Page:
boston.com Arts and Entertainment your connection to The Boston Globe
FALL TV

'Showbiz Show' needs a fresher edge

Talk about your easy targets. Hollywood is the national bull's-eye for comics, as it makes a daily spectacle of its brazenly superficial, morally bankrupt, rabidly promotional, and garishly bedazzled self. With Mary Hart and Bob Goen of ''Entertainment Tonight" as its robotic ambassadors and Angelina Jolie and Brad Pitt as its Plastic First Couple du jour, American entertainment almost pleads to be mocked with no mercy. After all, any attention is good attention, right?

Of course, David Spade isn't the first to pounce, although his ''Hollywood Minute" segments from ''Saturday Night Live" in the early 1990s were notable for their ruthlessness. But his new Comedy Central series, ''The Showbiz Show With David Spade," is oddly old hat in a climate where everyone from Jay Leno to SNL's ''Weekend Update" to Kathy Griffin is forever poking holes in the star-maker machinery. The Spade show, on Comedy Central every Thursday at 10:30, isn't bad, but it's the sort of humor that has become so institutionalized it feels safe.

''The Daily Show With Jon Stewart" charges in every night with daring, since it goes further into the realm of irony and honesty than most news commentary shows. But ''The Showbiz Show" is just another example of stuffing People magazine through the meat grinder, as Spade goes at obvious subjects such as Britney Spears and her over-publicized baby, or Paris Hilton as the icon of dumb. Indeed, it's not hard to imagine Hilton herself participating in a self-satirizing skit about her own vapidity, if it would help her career. In some ways, Spade's ''Showbiz" is showbiz as usual.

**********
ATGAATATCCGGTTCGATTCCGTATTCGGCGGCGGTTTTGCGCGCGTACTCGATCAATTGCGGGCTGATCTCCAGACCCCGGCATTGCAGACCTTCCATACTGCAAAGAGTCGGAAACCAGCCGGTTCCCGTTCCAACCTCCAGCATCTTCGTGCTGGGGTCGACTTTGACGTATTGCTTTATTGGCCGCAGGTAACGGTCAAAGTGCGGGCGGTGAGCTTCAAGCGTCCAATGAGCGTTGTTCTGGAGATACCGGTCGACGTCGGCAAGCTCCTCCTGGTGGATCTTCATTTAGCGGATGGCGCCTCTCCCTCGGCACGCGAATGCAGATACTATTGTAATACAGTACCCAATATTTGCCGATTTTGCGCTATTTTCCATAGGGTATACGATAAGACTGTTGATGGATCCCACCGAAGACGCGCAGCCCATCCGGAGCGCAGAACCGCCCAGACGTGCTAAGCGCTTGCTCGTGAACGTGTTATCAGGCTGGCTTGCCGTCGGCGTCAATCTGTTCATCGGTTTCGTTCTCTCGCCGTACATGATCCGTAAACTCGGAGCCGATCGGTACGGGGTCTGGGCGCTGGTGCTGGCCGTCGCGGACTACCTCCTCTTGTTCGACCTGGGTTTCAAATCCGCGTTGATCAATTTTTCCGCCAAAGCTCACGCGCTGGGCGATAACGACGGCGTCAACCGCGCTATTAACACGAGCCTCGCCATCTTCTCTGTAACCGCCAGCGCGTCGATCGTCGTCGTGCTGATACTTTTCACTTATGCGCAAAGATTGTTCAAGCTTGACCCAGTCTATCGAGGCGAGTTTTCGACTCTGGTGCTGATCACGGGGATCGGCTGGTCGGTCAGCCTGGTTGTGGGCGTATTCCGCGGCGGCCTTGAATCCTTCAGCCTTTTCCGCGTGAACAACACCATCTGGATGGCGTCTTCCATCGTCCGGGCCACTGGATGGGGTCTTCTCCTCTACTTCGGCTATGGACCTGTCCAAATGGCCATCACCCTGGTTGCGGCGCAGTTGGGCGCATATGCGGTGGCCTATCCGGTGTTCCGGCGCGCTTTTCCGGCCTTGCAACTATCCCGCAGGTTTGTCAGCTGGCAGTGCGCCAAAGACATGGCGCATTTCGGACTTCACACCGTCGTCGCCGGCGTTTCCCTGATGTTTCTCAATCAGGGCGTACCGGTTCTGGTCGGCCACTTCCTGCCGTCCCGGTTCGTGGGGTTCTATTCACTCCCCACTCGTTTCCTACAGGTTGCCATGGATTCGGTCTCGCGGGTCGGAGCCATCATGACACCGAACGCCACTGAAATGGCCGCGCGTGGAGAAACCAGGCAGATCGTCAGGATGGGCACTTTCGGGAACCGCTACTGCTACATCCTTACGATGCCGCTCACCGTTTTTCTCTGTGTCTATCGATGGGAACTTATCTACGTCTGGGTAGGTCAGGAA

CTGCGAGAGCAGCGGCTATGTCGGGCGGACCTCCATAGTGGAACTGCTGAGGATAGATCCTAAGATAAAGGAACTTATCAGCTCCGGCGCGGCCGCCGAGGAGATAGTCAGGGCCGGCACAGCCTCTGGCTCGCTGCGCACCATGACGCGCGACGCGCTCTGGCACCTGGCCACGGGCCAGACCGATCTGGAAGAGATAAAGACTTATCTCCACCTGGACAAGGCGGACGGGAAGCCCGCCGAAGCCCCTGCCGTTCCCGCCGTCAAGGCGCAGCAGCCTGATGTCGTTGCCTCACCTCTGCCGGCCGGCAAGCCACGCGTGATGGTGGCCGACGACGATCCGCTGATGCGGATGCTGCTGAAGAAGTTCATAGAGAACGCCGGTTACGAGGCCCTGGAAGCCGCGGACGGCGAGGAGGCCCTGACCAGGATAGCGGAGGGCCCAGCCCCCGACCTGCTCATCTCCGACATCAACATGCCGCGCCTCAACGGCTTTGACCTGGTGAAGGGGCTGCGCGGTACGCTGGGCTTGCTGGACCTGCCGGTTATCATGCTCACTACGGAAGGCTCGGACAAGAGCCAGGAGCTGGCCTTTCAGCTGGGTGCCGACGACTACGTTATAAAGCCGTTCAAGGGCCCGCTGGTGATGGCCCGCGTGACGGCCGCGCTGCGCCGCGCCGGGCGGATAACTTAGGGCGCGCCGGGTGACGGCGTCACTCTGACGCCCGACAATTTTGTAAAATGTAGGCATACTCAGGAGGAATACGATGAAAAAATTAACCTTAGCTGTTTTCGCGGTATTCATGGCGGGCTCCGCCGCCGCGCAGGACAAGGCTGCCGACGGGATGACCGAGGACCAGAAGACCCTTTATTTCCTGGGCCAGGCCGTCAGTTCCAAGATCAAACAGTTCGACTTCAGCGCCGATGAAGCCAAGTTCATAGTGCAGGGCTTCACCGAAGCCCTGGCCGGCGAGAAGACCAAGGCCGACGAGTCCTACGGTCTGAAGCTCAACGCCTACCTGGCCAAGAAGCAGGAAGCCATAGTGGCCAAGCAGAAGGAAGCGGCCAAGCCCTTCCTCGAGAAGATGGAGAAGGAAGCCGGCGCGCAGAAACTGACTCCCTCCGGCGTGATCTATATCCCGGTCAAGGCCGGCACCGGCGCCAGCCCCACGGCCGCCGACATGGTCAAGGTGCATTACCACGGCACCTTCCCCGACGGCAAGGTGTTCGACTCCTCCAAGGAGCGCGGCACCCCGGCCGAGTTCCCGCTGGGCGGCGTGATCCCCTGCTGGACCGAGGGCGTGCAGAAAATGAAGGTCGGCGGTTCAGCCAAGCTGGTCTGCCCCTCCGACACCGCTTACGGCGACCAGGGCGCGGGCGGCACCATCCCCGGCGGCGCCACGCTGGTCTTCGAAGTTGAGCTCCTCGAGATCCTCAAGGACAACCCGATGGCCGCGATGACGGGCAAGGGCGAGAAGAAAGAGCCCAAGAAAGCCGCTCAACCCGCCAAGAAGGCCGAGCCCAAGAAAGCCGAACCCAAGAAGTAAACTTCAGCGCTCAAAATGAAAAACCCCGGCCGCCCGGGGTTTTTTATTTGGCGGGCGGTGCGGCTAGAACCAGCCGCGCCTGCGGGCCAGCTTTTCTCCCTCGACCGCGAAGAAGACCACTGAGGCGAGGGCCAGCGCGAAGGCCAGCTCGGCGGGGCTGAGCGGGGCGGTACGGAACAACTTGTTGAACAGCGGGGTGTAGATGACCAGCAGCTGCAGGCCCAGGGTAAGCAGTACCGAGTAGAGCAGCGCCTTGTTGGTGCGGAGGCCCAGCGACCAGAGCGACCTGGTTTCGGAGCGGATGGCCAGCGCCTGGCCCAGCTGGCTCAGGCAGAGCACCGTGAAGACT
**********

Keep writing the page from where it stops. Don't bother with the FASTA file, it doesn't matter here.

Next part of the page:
Spade is the anchor who makes disbelieving faces at the news he's reporting. In one recent bit, he ridiculed an Oprah Winfrey interview with Jennifer Aniston. But it's not clever to point out the insipidity of softball questions about Aniston's favorite time of day or her favorite drink. By now, we all know just how flaky and flacky the industry is.

Some of the pre-taped sequences are a little sharper than Spade's newscasting, for instance a pair of reporters covering a direct-to-video Patrick Swayze release at the video store. There was a hilariously pathetic red-carpet sequence, featuring interviews with those innocently coming to the store for other rentals. And a goof of the trailer for ''The Man," dummied with bold voice-over about how the movie is ''everything you want in a generic buddy comedy," had its charms.

Another drawback to ''The Showbiz Show" is the fact that it's only a weekly series. So much ''Entertainment Tonight" cotton candy gets whipped up for us every single day, the Spade show can't truly stay up to date. It looks back over the past week, when we're already tired of the items, lacking the fresh edge of the breaking news. When Jolie adopts a new child, I want Spade all over it.

That said, this new series may need a few weeks to come up to speed, to relax and ride events with more originality and timeliness. Indeed, sometimes the snark machine needs a few adjustments -- and a little extra oil -- to run at its highest potential.

Matthew Gilbert can be reached at gilbert@globe.com.

SEARCH THE ARCHIVES
 
Today (free)
Yesterday (free)
Past 30 days
Last 12 months
 Advanced search / Historic Archives